After returning to Oklahoma after the moose, black bear, and oppressive heat of the north (yes, you read that correctly), writer was ready to get down to more fall birding. Being armed with enough knowledge on what to expect in the South and when, the weather had to be just right. After seeing deep cracks in the ground, it was obvious that a good rain and medium winds from the north would be what we were all waiting for. It didn’t take long.
Wednesday the 9th of September was the day that we all had been waiting for. Shortly after most of the rain, it was time to ride, or in my case, rapidly respond to Boomer Lake to see what shorebirds I had claimed would be late this fall, and there was no disappointment.
For those of you that recall the spring that Shorebird Jetty was covered in water a couple of years ago, it wasn’t quite that good, but it was very impressive. Winds were moderate out of the north and the barometer was rising. It was no great shakes for songbirds, but that was to be expected, as the meat-and-potatoes would be the shorebirds.
On the way, Heron Cove provided Yellow Warblers and a beautiful example of a single unexpected Orange-crowned Warbler. It was time for the kill.
Every 10 minutes, the cast of characters changed, so that meant that we were all on high alert. Syncronizing our watches, our imminent arrival gave us a couple of waves of Blue-winged Teal that circled the lake several times and the crescendo only increased. Along the south edge of Shorebird Jetty were several Great Egrets that flanked a lone Cattle Egret. Spotted Sandpipers gave their peet-weet-weet call as they took to the air along with nearly every swallow that could migrate, except the Northern Rough-winged Swallow. They were on a different channel. Then the Killdeer descended upon the two resting Turkey Vultures, who took off like Valkries.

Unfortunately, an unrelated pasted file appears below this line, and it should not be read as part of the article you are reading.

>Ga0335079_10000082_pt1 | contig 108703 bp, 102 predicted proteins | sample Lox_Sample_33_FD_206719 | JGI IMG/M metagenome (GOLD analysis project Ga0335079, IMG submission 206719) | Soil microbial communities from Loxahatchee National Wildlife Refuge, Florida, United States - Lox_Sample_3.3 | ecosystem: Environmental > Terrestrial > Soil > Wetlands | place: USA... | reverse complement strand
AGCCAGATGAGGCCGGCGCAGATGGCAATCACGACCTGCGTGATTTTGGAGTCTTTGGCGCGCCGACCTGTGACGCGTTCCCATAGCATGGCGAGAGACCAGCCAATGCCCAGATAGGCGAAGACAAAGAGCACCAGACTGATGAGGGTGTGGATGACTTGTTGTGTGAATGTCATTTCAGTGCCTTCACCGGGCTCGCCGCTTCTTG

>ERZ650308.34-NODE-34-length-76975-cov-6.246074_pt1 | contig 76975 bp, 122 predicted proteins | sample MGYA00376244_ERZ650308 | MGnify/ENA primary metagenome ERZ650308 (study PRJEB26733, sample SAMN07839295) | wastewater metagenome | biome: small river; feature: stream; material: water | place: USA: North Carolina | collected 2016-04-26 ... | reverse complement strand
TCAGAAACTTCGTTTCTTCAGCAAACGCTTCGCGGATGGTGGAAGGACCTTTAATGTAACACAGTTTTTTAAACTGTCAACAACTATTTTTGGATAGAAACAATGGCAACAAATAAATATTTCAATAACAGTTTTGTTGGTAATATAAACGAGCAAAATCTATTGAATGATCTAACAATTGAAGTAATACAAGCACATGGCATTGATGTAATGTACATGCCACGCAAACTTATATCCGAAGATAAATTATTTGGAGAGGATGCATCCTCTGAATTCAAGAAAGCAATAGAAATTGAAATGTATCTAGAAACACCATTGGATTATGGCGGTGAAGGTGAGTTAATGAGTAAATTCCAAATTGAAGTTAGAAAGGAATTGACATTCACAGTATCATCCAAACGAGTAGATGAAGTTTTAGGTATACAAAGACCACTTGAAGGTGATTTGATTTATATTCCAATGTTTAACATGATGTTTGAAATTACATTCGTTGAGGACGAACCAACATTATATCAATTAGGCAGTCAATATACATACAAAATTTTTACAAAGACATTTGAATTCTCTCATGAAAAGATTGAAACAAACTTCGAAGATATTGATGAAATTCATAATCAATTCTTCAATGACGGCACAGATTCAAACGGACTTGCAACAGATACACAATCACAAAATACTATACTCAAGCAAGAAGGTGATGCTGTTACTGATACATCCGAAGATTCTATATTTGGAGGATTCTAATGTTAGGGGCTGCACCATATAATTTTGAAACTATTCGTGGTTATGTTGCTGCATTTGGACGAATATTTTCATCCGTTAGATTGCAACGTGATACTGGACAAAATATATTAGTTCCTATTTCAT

Several Franklin’s Gulls flew back and forth until it was time to rest and show off their breeding plumage. There had also been sightings earlier in the day of the Black and Forester’s Terns, several Pied-billed Grebes, the Bald Eagle, and Red-winged Blackbirds. There were more herons than you’d seen prior to that day.
Lake Carl Blackwell had a single Ruby-throated Hummingbird that couldn’t have been too far from torpor, Caspian, Black, and Forster’s Terns, multiple Ospreys, Mississippi Kite, Cooper’s Hawk, a Belted Kingfisher dressed for success, as well as Baltimore Oriole, Yellow-headed Blackbird, Chipping Sparrow, Eastern Bluebirds, Yellow, Pine, and Yellow-throated Warblers, Summer Tanagers, and migratory Purple Martins.
The following day with more rain it was more of the same, and of course, the robust renegades changed to some degree. It was all good while it lasted. While the unsettled weather is with us, we shall trumpet the results once again for the next wave of migrants.
Keep your eyes on the ground and your head in the clouds. Happy birding!
Deb Hirt is a wild bird rehabilitator and photographer living in Stillwater.